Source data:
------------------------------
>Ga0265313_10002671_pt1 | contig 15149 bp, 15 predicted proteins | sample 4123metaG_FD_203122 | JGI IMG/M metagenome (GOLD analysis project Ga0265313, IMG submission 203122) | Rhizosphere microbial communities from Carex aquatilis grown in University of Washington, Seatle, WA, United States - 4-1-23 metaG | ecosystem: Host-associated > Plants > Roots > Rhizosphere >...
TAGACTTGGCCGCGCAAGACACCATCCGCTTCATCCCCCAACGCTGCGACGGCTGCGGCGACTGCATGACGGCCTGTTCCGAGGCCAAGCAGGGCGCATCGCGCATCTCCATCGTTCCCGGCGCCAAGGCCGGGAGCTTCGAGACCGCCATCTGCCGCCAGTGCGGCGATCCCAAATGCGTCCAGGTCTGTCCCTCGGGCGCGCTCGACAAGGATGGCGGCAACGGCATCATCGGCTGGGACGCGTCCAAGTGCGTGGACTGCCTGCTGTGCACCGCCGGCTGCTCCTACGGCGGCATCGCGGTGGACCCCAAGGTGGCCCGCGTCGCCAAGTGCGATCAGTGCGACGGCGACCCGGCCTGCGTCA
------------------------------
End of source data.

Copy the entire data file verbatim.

>Ga0265313_10002671_pt1 | contig 15149 bp, 15 predicted proteins | sample 4123metaG_FD_203122 | JGI IMG/M metagenome (GOLD analysis project Ga0265313, IMG submission 203122) | Rhizosphere microbial communities from Carex aquatilis grown in University of Washington, Seatle, WA, United States - 4-1-23 metaG | ecosystem: Host-associated > Plants > Roots > Rhizosphere >...
TAGACTTGGCCGCGCAAGACACCATCCGCTTCATCCCCCAACGCTGCGACGGCTGCGGCGACTGCATGACGGCCTGTTCCGAGGCCAAGCAGGGCGCATCGCGCATCTCCATCGTTCCCGGCGCCAAGGCCGGGAGCTTCGAGACCGCCATCTGCCGCCAGTGCGGCGATCCCAAATGCGTCCAGGTCTGTCCCTCGGGCGCGCTCGACAAGGATGGCGGCAACGGCATCATCGGCTGGGACGCGTCCAAGTGCGTGGACTGCCTGCTGTGCACCGCCGGCTGCTCCTACGGCGGCATCGCGGTGGACCCCAAGGTGGCCCGCGTCGCCAAGTGCGATCAGTGCGACGGCGACCCGGCCTGCGTCA